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The Ontario singer-songwriter Kate Rogers isn’t exactly new – she’s had success oversees and has worked plenty in collaboration with others – but her album Repeat Repeat has fresh start written all over it. Indeed, the title itself might be a mantra attached to a new way of thinking. In a clear, strong voice Rogers deals with detrimental, perhaps draining, relationships. “I’m searching for a healthy diversion to set my mind at ease,” she sings on the bright pop stomp of Contender. -B.W.
Until now, Kate Rogers has largely made her name as a collaborator.
The Toronto singer-songwriter has performed with noted indie bands The Coast and Sunparlour Players, sung on tracks by celebrated U.K. trip-hop and electronica acts Aim and Rae & Christian and is also currently a member of “shoegazer dream-pop” band Indoor Voices.
Her love of collaboration, however, takes a bit of a backseat on her new album, Repeat Repeat, her first since the 2010 EP Gadabout. Recorded in Toronto at the Lincoln County Social Club and Verge Music Lab studios with producer Chris Stringer (Ohbijou, Timber Timbre), Repeat Repeat is Rogers’ fifth solo record but the first to feature songs credited entirely to her.
As she explained on the phone recently, it was a change prompted in part by her regular songwriting partner getting married and moving to Argentina.
“At the time, I was like, ‘Well, you know, this is something that I’ve always wanted to challenge myself to do anyway,’ just to see if I can do it and to see if I can get through it without having a total meltdown and ending up running to someone saying ‘Please fix everything!’ It was actually really natural, it wasn’t nearly as taxing as I thought it would be for myself, just knowing my writing process, so it was actually surprisingly cathartic to do,” she said.
That catharsis was also partly due to a life-changing reassessment of personal relationships Rogers was going through at the time, a process that found its way into her lyrics.
“It was one of the strangest periods in my life,” she said. “I was going through a massive, massive life change because I had broken up with a partner of many, many years and, for some reason, in the following couple of years I had some people in my life … I don’t know, I think vulnerability attracts vulnerability or it attracts certain types of people and so I ended up with sort of a trail of people in my life that were — it took me a long time to realize — that were just literally sucking me dry.”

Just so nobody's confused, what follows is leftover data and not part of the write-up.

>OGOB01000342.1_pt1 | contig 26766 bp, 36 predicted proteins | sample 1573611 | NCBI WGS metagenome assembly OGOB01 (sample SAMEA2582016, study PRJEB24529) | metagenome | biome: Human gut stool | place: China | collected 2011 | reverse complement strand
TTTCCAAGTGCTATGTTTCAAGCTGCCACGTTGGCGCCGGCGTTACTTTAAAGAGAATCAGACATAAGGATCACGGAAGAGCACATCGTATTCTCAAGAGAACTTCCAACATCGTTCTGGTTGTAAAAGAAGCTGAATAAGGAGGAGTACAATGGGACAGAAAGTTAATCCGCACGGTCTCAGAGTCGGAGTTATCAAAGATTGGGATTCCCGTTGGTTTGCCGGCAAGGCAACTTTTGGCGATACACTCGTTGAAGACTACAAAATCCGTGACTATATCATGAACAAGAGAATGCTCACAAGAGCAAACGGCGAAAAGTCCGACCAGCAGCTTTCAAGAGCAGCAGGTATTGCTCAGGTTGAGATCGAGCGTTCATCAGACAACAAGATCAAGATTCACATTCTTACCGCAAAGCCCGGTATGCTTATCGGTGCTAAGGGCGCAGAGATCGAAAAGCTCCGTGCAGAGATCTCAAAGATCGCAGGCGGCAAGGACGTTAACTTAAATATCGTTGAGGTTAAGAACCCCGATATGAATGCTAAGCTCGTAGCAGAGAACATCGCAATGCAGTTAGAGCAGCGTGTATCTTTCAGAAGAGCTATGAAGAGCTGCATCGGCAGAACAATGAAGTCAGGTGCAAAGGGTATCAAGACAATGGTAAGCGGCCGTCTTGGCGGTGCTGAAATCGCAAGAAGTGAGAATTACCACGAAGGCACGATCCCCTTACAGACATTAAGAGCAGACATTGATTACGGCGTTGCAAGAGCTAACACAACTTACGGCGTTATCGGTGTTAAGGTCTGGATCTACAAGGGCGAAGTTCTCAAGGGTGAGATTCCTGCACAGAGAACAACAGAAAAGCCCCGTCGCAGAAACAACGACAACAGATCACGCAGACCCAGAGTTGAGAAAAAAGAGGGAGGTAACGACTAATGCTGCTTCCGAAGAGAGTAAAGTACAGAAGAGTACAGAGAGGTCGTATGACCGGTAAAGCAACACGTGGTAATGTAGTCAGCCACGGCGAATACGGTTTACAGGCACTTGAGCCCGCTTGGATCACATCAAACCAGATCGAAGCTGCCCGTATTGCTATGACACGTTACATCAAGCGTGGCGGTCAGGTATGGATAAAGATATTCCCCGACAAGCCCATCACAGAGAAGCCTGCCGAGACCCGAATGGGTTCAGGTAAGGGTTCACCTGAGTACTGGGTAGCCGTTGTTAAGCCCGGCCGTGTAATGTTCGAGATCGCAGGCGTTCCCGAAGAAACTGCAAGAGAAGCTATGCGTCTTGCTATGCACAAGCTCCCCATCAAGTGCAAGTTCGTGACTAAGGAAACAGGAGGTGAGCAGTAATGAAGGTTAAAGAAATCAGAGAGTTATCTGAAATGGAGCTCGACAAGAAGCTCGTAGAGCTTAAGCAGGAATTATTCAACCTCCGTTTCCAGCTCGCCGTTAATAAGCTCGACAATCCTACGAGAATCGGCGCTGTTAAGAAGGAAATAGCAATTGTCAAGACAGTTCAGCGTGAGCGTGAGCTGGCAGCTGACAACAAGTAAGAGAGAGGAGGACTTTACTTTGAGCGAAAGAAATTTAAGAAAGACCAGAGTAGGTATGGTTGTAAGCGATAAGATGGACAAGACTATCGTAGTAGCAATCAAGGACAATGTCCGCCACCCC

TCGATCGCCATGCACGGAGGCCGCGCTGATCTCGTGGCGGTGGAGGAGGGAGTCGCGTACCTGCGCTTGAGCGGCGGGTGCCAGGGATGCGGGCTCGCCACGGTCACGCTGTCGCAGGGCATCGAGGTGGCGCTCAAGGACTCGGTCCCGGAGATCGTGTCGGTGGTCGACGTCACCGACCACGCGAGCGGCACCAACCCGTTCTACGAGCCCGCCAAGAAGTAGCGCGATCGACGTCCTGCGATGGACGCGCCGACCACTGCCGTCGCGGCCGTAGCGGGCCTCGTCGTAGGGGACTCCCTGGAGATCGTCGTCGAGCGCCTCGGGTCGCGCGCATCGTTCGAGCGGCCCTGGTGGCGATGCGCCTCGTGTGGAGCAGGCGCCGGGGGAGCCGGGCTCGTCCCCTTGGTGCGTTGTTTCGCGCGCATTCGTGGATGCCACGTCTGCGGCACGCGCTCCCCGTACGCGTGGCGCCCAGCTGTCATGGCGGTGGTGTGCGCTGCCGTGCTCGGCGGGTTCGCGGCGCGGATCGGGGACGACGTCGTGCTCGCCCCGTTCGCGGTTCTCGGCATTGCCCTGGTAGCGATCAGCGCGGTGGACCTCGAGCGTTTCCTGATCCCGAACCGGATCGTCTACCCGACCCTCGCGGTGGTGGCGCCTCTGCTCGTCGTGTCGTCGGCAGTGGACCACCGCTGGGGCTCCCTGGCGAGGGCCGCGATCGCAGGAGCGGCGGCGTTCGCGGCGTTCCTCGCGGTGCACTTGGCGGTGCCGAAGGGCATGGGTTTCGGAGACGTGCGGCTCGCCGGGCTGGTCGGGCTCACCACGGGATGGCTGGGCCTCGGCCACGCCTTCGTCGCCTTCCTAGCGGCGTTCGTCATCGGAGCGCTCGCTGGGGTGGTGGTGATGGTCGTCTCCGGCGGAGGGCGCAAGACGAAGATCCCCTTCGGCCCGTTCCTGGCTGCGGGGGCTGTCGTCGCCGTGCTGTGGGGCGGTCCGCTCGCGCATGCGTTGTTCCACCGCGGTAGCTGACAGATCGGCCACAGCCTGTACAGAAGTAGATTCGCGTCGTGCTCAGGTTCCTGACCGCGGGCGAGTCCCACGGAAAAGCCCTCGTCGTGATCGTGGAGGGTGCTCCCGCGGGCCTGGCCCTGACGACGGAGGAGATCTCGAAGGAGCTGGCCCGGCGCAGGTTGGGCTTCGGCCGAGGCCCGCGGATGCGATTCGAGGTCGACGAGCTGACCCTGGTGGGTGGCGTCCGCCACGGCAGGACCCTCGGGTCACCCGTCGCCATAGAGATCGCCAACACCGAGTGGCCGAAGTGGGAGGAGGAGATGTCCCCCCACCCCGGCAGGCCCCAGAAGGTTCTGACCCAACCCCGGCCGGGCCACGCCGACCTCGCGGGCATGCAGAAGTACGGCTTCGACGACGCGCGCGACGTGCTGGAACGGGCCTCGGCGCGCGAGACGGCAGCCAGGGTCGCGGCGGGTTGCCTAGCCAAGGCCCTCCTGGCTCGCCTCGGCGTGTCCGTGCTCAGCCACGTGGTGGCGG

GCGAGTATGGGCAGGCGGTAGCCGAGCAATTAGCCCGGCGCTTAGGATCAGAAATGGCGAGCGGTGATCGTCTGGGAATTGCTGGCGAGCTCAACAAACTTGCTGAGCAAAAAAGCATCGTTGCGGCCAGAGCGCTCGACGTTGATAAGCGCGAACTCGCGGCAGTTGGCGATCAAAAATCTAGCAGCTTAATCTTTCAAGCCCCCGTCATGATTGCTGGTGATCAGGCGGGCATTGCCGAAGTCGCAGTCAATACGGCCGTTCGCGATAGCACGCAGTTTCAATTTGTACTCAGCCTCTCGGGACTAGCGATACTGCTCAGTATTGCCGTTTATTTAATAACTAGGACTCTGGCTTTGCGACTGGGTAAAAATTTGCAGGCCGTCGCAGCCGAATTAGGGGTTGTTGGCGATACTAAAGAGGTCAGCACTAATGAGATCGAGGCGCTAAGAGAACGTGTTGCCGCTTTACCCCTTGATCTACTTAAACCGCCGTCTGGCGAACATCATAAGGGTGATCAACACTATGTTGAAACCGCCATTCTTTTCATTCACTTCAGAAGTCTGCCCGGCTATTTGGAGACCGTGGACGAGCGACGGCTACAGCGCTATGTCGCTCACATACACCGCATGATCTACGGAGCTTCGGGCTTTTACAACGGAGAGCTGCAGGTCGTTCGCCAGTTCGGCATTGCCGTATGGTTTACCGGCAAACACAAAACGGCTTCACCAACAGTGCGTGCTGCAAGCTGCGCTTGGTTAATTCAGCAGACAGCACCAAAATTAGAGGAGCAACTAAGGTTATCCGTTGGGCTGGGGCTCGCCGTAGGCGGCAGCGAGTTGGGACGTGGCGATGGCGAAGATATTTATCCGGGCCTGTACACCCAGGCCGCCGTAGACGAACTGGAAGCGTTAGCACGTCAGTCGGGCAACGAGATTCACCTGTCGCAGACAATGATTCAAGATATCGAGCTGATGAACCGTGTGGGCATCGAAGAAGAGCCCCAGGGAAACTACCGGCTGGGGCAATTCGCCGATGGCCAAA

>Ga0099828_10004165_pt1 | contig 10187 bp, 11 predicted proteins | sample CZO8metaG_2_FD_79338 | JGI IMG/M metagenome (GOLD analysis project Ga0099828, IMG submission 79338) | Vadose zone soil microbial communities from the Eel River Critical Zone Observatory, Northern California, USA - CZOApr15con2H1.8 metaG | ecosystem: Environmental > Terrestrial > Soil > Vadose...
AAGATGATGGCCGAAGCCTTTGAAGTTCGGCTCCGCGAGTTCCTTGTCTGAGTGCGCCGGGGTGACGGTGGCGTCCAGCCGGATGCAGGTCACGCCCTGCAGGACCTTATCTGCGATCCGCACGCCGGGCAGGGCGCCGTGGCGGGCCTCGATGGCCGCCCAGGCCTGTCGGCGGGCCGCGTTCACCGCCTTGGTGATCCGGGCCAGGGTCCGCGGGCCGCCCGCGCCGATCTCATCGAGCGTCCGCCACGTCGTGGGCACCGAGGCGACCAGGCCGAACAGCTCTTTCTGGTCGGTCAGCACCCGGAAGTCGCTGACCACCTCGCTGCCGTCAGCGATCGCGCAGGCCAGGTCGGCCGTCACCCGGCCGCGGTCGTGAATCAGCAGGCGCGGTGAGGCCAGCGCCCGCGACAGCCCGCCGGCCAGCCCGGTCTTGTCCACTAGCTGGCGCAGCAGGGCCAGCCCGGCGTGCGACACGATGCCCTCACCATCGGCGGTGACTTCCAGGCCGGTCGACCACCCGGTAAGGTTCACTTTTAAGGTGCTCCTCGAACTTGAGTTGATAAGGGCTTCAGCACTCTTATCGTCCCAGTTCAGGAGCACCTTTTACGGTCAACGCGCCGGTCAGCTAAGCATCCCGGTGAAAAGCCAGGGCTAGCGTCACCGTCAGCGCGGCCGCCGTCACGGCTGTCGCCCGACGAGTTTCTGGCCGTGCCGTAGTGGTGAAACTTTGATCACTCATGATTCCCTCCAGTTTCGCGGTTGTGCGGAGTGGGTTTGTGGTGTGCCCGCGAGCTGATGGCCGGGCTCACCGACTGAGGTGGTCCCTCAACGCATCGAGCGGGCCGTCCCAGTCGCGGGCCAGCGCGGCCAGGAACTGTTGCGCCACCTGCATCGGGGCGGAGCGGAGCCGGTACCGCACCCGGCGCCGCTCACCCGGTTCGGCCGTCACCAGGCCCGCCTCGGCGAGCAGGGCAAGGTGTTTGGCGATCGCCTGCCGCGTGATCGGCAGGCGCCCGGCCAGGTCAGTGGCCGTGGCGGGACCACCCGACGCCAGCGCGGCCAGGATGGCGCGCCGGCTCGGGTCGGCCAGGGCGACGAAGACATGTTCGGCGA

Though Rogers said extricating herself from a series of destructive friendships and business relationships was “one of the hardest things I’ve had to do,” she estimated “a good 50 to 60 per cent” of the songs on Repeat Repeat came directly from those experiences.
“For me in reality, when I feel the most about something is right in the middle of it. I think I’ve also realized that I’m very capable of letting things go and so once I do let something go, I’m very unlikely to revisit it, especially if it’s unpleasant because I just don’t think there’s much of a point. And so a lot of the stuff was actually written during (that time), because at that point I was feeling it the most and I needed to get it out of me. But I think, you know, it’s funny, now even looking back at those relationships and how unhealthy they were, I probably wouldn’t write those songs now, the immediacy of it wouldn’t be there,” she said.
Though this album finds Rogers going out on her own as a songwriter more than ever before, she’s still a collaborator at heart. As well as her ongoing tenure in Indoor Voices, Rogers also contributed to a song on the upcoming Rae & Christian album and she hopes to do some festival touring with the duo in Europe this summer. She’ll also be taking her own band (featuring drummer Josh Van Tassel, bassist Devon Henderson, bass clarinetist Julia Hambleton and keyboard player Robbie Grunwald) to the U.K. this spring for a tour to promote Repeat Repeat and, though collaborating with others makes her schedule ever busier, it also has the ironic effect of allowing Rogers the chance to unwind.
“I enjoy working with other artists so much because it allows me to not worry about the business side of things, to not worry about how I’m going to execute something or who I’m going to have to help me achieve it,” she said. “At this point, when I’m releasing stuff independently, I basically have to take care of every factor and I think when I’m collaborating with other artists, I’m just there for what I can do and that’s it, and it’s a really nice feeling. It’s total freedom for me and it’s kind of a luxury.”
Kate Rogers Band // Jimmy Jazz, Guelph // Thursday, Feb. 21, 8 p.m. // katerogers.net